I wrote about Adam Johnson in 2009, when he said that, for the last four-and-a-half years (he was careful not to say five), he had been working on a novel about North Korea, in which he will “explore ways people manage to be individual under that regime.”
Noting American value for “free-thinking, spontaneity, ingenuity, individuality,” he added, “Over there, spontaneity can ruin your life.” Nonetheless, the novel invites an examination of the propaganda Americans accept on this side of the Pacific.
Frankly, it didn’t sound as exciting as some of his other work, which had led the Chicago Tribune to claim: “Like a squall moving in on a dead-muggy day, Adam Johnson’s audacious work blows the covers off the short story and leaves the genre newly invigorated.”
I was wrong. His new book, The Orphan Master’s Son, might be his best ever. According to a story in the Los Angeles Times today:
Like many Westerners, Johnson initially saw Kim Jong Il as a kind of comic-opera figure and Korea’s Cold War-vintage society as a potential wellspring of satiric material. “I must admit that at the beginning the absurdities and the ironies attracted me,” Johnson said …
Several years ago, he started writing a short story inspired partly by Kim Jong Il’s extravagant eccentricity, “his jet skis and his sushi habit, and he has a whole division of girls to pleasure him.” But that Comedy Central scenario changed as the author began to grasp the Orwellian dimensions of the regime’s power and the hopelessness and fear that pervade its citizens’ lives.
“It’s not just the Kim Jong Il bouffant hairdo,” said Johnson … “When I sit down and talk to people about what I discovered about that place … people are horrified about the gulags and the starvation and things like that.” …
“The more dark realities started inhabiting me, and the more I started dreaming about these places, the more really frivolous a lot of my original interests seemed,” Johnson said. “I know it really sounds cheesy, but I did feel a duty to try to tell the stories of people who couldn’t speak for themselves.”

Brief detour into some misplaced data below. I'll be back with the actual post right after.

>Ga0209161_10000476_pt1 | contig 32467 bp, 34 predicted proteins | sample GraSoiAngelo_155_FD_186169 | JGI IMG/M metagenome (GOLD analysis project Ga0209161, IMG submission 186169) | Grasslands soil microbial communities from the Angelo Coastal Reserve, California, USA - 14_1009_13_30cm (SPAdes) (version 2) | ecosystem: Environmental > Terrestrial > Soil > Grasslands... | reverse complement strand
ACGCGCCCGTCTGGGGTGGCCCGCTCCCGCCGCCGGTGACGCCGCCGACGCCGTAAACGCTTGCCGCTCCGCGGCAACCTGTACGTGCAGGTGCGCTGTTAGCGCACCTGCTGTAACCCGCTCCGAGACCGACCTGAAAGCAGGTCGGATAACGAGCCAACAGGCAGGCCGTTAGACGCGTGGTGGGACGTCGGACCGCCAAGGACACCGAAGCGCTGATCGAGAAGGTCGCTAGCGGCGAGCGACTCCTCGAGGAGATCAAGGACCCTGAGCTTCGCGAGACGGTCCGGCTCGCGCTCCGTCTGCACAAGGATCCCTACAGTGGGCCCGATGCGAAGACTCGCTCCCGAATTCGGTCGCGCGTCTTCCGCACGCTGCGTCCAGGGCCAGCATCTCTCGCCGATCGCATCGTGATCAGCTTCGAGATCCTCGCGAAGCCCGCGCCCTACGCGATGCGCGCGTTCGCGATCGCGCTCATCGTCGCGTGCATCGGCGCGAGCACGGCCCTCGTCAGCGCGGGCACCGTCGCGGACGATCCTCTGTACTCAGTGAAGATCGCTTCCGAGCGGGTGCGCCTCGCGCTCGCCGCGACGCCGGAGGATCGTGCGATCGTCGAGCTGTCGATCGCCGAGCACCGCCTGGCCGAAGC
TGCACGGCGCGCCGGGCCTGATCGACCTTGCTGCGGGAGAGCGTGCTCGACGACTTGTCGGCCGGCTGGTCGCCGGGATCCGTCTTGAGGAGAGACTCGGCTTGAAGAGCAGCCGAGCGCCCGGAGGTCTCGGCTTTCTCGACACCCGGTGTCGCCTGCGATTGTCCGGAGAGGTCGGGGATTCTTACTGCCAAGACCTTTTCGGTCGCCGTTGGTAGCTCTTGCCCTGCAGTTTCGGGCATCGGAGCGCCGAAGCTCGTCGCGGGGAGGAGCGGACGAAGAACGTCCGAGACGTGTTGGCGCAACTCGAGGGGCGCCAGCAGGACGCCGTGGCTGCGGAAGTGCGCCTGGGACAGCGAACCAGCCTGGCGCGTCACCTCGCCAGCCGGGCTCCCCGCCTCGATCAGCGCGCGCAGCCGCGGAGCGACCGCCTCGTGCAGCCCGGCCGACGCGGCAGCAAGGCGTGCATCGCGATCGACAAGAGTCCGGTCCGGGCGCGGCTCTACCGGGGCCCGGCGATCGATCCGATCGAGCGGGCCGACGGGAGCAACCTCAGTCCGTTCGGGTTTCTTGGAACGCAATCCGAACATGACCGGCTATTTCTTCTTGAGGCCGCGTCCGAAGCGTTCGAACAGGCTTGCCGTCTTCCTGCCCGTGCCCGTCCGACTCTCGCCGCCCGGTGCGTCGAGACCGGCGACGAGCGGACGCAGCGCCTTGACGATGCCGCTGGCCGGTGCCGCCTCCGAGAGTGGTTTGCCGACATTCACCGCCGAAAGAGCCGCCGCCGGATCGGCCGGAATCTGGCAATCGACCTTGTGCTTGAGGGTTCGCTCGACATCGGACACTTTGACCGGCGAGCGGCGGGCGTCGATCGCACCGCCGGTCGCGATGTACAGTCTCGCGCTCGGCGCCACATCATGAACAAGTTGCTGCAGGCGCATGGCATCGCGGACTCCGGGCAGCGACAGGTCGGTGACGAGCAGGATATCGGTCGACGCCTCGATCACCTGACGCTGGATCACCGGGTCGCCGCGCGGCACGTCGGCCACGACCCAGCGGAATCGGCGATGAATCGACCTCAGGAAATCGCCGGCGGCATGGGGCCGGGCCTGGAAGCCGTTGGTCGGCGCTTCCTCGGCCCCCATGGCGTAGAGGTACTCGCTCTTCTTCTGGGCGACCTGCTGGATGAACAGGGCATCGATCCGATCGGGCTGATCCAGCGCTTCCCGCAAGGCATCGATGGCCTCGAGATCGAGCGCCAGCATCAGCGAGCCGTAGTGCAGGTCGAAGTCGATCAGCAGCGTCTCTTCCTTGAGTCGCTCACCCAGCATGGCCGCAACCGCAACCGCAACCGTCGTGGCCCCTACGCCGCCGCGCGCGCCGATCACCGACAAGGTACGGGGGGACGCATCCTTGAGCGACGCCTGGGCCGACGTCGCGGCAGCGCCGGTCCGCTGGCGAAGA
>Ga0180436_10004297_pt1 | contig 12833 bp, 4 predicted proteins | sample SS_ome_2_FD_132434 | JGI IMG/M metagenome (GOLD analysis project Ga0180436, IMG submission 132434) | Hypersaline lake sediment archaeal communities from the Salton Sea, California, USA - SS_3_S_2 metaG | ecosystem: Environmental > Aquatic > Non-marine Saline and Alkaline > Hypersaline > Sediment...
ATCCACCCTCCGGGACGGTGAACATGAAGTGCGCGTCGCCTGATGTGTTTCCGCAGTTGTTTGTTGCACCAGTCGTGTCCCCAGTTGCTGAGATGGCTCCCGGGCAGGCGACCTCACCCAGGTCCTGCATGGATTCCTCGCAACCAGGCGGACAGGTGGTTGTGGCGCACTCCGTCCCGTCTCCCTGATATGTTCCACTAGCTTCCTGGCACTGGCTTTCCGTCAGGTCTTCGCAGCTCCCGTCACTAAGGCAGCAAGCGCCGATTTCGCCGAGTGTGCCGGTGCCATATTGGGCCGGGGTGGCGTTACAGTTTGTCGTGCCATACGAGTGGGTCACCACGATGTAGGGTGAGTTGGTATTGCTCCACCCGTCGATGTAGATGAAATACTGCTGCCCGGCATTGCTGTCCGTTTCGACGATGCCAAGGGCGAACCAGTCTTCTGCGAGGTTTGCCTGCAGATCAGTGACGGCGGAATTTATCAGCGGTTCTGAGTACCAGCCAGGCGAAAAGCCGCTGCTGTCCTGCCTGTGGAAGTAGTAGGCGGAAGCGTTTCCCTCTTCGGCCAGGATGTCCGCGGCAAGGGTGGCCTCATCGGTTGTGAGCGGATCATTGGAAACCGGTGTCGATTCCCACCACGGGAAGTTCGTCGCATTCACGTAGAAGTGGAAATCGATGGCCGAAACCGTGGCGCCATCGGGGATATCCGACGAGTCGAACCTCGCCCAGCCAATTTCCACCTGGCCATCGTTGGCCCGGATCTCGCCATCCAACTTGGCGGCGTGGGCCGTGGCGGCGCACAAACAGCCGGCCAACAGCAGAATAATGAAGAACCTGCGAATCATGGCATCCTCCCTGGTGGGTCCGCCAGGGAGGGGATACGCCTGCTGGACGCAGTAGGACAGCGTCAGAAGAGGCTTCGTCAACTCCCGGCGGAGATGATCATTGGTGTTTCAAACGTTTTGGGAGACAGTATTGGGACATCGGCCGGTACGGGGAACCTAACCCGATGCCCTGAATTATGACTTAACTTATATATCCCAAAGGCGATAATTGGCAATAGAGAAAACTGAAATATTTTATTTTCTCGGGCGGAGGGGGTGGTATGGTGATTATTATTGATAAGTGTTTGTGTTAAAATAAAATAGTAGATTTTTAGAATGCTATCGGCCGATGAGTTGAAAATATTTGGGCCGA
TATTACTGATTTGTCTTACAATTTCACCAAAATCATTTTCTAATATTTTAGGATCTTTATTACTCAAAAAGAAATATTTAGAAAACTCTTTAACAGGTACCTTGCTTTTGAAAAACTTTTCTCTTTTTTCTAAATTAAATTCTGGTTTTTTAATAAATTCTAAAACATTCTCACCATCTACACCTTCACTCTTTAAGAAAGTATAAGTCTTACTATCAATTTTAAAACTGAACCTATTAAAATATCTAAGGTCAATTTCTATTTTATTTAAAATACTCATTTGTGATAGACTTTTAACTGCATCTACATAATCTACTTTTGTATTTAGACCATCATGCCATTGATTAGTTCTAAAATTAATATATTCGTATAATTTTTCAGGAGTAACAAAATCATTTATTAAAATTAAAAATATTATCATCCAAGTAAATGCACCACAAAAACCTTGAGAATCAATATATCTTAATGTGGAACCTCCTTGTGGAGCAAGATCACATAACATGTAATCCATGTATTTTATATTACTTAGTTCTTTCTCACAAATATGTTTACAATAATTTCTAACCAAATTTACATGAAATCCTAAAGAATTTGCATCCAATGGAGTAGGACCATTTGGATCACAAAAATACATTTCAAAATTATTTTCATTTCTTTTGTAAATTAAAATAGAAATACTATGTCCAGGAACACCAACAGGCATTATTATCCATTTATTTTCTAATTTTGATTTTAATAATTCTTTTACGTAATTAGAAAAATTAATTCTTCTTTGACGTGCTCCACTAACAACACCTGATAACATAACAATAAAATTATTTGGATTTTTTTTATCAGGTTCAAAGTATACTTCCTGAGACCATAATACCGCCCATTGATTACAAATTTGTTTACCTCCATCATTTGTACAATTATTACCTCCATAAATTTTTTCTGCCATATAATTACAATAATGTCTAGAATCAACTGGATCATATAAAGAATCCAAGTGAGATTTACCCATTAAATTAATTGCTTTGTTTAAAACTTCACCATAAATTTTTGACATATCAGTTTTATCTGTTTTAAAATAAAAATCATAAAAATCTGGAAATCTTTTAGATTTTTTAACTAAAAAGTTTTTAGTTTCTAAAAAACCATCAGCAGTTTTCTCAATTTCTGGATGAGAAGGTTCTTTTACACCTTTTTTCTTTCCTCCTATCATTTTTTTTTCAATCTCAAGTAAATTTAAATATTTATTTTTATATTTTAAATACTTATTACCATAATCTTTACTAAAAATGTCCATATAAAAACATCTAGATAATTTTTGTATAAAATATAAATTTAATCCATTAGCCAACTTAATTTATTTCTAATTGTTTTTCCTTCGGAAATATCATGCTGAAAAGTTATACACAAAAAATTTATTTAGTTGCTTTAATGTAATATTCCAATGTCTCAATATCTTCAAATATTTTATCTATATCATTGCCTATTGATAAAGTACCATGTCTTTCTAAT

Reading online translations of North Korea’s government-run paper Rodong Sinmun, Johnson said he came to see that in North Korea there is only one central character, Kim Jong Il, and before that his father, Kim Il Sung, “and then there are 23 million secondary characters.”
Given the dark and quirky nature of his stories, Johnson is not what one would expect. The inevitable first impression is massiveness – he’s an imposing 6-foot-4 and 265 pounds. But the former construction worker is also urbane, affable, mild-mannered.
Relaxing over his laptop and an iced coffee at the Stanford Bookstore café, Johnson reflects on what distinguishes him from many of his contemporaries: “I’m a maximalist,” he said contentedly. …
Clearly, Johnson is not afraid to whack his readers upside the head: “Why not have a spaceship come into the story? Why not?” To retell an age-old father-son story, Johnson suggested, “put them on an orbiting space station.” Or, better yet, tell the story through two raccoons, he said.